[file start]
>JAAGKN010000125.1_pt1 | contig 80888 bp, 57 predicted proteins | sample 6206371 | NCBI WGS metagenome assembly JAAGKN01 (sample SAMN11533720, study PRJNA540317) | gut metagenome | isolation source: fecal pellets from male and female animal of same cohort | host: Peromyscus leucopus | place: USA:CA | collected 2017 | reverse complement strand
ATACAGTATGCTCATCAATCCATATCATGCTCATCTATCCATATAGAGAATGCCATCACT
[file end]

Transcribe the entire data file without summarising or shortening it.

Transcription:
>JAAGKN010000125.1_pt1 | contig 80888 bp, 57 predicted proteins | sample 6206371 | NCBI WGS metagenome assembly JAAGKN01 (sample SAMN11533720, study PRJNA540317) | gut metagenome | isolation source: fecal pellets from male and female animal of same cohort | host: Peromyscus leucopus | place: USA:CA | collected 2017 | reverse complement strand
ATACAGTATGCTCATCAATCCATATCATGCTCATCTATCCATATAGAGAATGCCATCACT